Letters

In Support of E-SIGN Modernization Act

Summary

SIFMA as part of a joint industry letter provides comments to the Senate in support of inclusion of the E-SIGN Modernization Act (S. 4159), sponsored by Sen. John Thune, in the forthcoming Phase IV economic relief package.

PDF

Submitted To

Senate

Submitted By

SIFMA, ABA, CBA, CUNA, ETA, ICBA, MBA, NAFCU, US Chamber of Commerce

Date

23

July

2020

Excerpt

July 23, 2020

Dear Majority Leader McConnell, Minority Leader Schumer, Chairman Wicker and Ranking Member Cantwell:

The undersigned organizations represent a diverse group of American financial institutions and technology companies. We support inclusion of the E-SIGN Modernization Act (S. 4159), sponsored by Sen. John Thune, in the forthcoming Phase IV economic relief package.

The COVID-19 crisis has disrupted the financial lives of Americans, leading record numbers to turn to digital channels in order to stay on top of their finances.1 However, outdated technical steps required by the federal Electronic Signatures in Global and National Commerce Act (“E-SIGN Act”), which was enacted at the dawn of the Internet in 2000, have prevented some consumers from quickly availing themselves of options to keep their financial lives on track. The same obstacles are affecting the ability of regulated businesses to offer digital options. It is time to update the law.

The E-SIGN Modernization Act addresses a simple but important problem: federal law preferences paper-based processes over equivalent digital options that are beneficial at times of disruption. Consumers who request to engage digitally with companies through services, such as online banking, must jump through additional hoops that are not required when they choose paper-based processes delivered through arguably less-efficient methods, such as the mail.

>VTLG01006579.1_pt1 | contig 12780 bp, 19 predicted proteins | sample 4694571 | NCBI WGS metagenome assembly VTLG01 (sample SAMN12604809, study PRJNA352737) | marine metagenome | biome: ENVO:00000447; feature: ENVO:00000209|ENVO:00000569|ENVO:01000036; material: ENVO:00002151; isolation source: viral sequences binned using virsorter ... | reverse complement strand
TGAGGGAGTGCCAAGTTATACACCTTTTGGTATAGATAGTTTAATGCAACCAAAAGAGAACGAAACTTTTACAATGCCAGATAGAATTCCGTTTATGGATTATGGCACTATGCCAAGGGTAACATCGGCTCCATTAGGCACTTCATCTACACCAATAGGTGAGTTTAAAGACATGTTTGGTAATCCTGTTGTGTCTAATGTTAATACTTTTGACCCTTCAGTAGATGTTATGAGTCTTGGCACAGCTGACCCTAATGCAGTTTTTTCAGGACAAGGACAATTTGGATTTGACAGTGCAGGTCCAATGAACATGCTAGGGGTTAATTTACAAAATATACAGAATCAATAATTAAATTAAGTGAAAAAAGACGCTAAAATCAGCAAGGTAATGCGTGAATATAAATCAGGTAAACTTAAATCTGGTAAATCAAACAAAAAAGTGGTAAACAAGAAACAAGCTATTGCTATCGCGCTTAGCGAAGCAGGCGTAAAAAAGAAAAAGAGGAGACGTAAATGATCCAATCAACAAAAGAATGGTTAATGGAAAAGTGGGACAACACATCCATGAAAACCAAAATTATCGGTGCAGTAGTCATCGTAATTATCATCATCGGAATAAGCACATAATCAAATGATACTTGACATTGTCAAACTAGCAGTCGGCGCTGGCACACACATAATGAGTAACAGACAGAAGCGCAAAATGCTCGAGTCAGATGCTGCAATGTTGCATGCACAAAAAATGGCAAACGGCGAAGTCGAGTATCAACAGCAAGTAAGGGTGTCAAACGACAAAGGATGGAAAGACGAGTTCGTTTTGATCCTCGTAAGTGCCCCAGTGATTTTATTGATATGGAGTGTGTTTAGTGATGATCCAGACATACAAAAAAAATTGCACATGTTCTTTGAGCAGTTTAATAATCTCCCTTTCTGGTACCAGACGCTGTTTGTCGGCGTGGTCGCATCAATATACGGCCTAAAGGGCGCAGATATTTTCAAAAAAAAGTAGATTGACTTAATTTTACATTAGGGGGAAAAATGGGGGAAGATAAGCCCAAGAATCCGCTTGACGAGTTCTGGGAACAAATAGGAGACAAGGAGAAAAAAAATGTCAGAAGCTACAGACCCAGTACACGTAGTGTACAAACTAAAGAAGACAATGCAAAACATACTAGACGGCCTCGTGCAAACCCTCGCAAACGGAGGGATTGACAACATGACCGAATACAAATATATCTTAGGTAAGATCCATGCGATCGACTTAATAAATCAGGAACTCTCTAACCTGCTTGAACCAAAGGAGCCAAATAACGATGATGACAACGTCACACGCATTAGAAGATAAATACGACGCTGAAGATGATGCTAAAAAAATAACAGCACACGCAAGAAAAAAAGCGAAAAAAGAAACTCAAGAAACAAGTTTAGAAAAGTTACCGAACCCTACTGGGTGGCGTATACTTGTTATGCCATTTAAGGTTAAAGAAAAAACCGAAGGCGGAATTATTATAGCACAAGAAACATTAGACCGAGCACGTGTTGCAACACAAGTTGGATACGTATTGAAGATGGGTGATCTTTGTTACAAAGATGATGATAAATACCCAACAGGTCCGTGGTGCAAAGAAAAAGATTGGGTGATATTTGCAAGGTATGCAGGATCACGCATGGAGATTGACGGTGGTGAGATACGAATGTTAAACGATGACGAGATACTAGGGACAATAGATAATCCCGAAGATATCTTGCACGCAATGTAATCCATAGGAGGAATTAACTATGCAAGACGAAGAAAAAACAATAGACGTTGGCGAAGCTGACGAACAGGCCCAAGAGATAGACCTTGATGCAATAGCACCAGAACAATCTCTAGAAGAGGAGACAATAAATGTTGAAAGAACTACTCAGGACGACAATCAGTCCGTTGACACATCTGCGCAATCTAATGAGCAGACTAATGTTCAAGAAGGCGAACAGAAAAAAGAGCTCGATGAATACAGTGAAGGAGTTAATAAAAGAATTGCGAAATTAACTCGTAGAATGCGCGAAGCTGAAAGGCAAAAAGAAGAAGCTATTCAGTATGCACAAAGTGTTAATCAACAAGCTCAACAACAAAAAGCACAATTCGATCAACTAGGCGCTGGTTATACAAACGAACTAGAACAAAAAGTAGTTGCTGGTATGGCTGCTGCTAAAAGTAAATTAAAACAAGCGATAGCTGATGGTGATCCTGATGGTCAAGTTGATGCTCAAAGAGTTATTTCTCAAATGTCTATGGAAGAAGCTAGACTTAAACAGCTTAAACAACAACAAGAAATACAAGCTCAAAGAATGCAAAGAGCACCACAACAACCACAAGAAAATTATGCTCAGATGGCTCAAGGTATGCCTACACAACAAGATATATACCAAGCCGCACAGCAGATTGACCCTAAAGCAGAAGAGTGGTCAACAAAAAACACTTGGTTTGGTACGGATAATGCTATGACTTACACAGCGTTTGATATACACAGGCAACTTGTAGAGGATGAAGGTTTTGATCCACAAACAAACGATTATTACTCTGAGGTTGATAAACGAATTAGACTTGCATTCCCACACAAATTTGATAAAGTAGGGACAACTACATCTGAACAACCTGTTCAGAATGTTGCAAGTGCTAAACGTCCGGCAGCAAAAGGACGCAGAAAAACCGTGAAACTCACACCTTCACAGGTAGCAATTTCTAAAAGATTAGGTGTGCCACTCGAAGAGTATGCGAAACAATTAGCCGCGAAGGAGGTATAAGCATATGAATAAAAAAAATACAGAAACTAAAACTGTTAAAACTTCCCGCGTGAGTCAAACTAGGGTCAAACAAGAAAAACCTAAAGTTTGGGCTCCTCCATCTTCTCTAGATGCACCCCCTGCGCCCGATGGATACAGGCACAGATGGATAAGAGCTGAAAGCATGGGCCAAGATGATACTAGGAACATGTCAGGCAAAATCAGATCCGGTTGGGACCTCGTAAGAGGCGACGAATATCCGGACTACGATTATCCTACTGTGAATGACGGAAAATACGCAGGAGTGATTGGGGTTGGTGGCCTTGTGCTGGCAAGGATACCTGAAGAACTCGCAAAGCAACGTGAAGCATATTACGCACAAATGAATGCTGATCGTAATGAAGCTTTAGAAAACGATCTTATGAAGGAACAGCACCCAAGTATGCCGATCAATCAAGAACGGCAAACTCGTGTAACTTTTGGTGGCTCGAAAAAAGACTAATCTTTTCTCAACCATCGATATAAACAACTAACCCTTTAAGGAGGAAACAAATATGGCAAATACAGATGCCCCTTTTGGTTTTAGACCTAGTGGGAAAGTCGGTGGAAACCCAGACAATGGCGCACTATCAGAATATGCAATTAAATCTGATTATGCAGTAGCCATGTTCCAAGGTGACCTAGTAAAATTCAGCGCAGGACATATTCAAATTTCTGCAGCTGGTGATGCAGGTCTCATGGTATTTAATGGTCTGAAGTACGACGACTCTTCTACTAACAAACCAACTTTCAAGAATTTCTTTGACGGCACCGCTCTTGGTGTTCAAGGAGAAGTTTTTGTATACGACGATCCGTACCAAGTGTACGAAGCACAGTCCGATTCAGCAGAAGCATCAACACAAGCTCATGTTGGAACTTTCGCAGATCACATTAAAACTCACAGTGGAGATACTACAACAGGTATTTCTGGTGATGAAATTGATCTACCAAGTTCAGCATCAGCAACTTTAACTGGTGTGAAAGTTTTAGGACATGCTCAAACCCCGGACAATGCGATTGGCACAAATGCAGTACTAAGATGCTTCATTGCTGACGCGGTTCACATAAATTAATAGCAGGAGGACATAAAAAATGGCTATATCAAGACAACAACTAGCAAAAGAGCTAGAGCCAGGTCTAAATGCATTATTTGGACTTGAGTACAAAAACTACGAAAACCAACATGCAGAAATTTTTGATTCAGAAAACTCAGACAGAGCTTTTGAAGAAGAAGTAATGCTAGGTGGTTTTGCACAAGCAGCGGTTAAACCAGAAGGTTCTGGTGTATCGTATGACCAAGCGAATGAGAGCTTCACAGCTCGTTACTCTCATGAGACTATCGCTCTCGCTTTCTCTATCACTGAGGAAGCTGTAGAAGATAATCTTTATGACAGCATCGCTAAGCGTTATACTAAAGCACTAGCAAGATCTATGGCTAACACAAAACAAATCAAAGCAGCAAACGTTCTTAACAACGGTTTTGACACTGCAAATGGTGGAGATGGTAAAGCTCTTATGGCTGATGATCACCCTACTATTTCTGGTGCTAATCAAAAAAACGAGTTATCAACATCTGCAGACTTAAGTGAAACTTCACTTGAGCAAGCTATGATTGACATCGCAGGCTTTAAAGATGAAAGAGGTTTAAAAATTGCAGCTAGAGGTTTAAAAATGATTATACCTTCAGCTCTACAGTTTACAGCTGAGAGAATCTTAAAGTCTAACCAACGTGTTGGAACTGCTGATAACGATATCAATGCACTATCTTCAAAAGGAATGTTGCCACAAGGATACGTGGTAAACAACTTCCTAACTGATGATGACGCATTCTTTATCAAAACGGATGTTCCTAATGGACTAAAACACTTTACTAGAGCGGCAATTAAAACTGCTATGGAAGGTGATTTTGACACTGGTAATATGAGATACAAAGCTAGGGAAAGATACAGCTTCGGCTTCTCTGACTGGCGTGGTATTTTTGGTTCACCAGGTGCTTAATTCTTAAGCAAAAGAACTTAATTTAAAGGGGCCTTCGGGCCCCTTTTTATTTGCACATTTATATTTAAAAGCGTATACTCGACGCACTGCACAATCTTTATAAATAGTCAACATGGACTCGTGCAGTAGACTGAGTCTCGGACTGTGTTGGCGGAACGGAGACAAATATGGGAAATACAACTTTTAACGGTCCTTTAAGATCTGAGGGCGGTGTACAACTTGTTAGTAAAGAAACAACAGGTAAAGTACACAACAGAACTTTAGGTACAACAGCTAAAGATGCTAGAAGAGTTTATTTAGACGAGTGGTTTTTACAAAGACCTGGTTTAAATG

Since the beginning of the current crisis, companies large and small have found compliance with the E-SIGN Act reasonable demonstration requirement (12 U.S.C. § 7001(c)(1)(C)(ii)) challenging. Financial institutions have faced hurdles to quickly implement loan modifications, transfer balances, complete service requests begun on paper or over the phone, or fulfill requests from displaced customers for access to digital services.

1 Coronavirus crisis mobile banking surge is a shift that’s likely to stick. CNBC (May 27, 2020), available at
https://www.cnbc.com/2020/05/27/coronavirus-crisis-mobile-banking-surge-is-a-shift-likely-to-stick.html.

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